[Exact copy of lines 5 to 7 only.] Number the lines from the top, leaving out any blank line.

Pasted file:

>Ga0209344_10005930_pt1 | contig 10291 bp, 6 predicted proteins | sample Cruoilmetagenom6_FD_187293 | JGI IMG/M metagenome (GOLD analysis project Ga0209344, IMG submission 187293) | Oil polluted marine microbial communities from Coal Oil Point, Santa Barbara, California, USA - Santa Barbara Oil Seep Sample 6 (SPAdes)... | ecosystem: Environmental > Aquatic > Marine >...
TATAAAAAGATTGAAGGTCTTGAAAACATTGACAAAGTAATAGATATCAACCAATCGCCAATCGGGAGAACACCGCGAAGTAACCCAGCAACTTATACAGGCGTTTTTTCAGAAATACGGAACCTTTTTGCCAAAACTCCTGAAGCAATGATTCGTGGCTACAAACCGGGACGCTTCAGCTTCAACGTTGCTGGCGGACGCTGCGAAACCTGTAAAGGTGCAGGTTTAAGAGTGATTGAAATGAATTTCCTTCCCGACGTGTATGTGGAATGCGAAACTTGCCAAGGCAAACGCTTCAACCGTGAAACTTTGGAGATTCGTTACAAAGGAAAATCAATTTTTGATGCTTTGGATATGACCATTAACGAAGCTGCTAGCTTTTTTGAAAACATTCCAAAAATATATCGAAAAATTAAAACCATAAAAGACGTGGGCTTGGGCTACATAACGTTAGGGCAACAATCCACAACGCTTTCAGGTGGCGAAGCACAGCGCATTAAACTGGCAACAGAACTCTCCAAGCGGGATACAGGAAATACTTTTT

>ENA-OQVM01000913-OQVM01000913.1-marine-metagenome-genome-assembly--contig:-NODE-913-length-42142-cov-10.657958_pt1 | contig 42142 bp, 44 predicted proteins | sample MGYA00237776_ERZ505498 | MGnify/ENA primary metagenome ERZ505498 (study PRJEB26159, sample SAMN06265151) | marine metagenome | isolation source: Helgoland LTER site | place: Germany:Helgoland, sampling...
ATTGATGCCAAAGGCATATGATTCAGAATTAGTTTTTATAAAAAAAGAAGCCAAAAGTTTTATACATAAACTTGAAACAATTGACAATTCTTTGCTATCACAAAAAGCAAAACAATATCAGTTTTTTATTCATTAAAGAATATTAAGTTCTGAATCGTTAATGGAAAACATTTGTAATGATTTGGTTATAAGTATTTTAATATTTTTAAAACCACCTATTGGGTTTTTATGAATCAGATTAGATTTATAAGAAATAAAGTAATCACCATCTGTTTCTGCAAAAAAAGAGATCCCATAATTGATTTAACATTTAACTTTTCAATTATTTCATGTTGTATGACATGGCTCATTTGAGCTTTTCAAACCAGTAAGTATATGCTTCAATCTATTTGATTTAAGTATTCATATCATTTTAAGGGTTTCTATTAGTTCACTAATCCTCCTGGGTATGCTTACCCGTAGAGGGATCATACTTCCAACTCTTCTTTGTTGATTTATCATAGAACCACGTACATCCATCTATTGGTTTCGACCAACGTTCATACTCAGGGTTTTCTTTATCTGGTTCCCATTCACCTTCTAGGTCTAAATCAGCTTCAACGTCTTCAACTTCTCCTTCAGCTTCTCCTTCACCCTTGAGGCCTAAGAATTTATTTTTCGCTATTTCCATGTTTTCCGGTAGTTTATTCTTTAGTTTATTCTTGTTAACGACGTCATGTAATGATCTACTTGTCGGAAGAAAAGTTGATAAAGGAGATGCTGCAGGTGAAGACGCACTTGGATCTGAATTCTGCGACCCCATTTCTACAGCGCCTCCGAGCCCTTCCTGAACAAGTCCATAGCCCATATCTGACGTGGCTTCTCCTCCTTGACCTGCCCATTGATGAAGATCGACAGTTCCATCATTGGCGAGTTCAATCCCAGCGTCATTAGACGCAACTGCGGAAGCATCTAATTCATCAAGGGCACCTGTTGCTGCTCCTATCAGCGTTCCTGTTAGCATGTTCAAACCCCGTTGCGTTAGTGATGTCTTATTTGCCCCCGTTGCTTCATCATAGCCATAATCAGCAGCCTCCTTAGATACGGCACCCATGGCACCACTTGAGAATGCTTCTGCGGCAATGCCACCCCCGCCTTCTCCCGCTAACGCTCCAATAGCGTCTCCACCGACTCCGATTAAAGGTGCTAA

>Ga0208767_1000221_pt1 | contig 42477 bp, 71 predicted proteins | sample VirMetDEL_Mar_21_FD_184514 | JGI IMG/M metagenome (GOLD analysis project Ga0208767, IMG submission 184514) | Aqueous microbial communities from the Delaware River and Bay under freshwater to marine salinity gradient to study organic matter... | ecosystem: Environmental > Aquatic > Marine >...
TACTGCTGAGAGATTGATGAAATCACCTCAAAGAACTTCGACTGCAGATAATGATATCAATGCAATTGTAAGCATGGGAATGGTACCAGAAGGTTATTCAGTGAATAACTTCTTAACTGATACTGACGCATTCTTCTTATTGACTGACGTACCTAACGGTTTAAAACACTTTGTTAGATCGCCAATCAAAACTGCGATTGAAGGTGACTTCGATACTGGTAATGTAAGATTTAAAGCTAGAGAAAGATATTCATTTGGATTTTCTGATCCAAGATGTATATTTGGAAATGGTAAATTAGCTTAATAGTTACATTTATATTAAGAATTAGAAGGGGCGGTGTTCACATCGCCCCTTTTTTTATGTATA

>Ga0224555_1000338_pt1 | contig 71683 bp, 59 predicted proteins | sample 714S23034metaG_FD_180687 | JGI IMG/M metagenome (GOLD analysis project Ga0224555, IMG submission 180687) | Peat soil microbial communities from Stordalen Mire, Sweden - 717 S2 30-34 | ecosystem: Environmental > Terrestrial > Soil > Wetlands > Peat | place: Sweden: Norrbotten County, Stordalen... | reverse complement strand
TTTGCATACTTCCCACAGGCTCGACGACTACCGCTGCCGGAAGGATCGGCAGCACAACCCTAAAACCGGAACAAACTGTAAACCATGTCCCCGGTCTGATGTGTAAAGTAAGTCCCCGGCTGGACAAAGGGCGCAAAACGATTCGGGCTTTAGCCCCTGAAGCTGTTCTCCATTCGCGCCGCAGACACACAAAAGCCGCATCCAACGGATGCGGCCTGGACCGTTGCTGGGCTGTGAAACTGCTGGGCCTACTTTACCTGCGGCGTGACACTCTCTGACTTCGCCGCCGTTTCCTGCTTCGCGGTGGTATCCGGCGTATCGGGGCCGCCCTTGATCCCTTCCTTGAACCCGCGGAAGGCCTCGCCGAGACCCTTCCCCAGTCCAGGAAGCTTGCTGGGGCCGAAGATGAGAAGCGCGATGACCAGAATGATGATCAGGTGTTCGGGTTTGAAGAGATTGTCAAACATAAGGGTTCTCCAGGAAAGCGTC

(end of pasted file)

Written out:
>Ga0208767_1000221_pt1 | contig 42477 bp, 71 predicted proteins | sample VirMetDEL_Mar_21_FD_184514 | JGI IMG/M metagenome (GOLD analysis project Ga0208767, IMG submission 184514) | Aqueous microbial communities from the Delaware River and Bay under freshwater to marine salinity gradient to study organic matter... | ecosystem: Environmental > Aquatic > Marine >...
TACTGCTGAGAGATTGATGAAATCACCTCAAAGAACTTCGACTGCAGATAATGATATCAATGCAATTGTAAGCATGGGAATGGTACCAGAAGGTTATTCAGTGAATAACTTCTTAACTGATACTGACGCATTCTTCTTATTGACTGACGTACCTAACGGTTTAAAACACTTTGTTAGATCGCCAATCAAAACTGCGATTGAAGGTGACTTCGATACTGGTAATGTAAGATTTAAAGCTAGAGAAAGATATTCATTTGGATTTTCTGATCCAAGATGTATATTTGGAAATGGTAAATTAGCTTAATAGTTACATTTATATTAAGAATTAGAAGGGGCGGTGTTCACATCGCCCCTTTTTTTATGTATA

>Ga0224555_1000338_pt1 | contig 71683 bp, 59 predicted proteins | sample 714S23034metaG_FD_180687 | JGI IMG/M metagenome (GOLD analysis project Ga0224555, IMG submission 180687) | Peat soil microbial communities from Stordalen Mire, Sweden - 717 S2 30-34 | ecosystem: Environmental > Terrestrial > Soil > Wetlands > Peat | place: Sweden: Norrbotten County, Stordalen... | reverse complement strand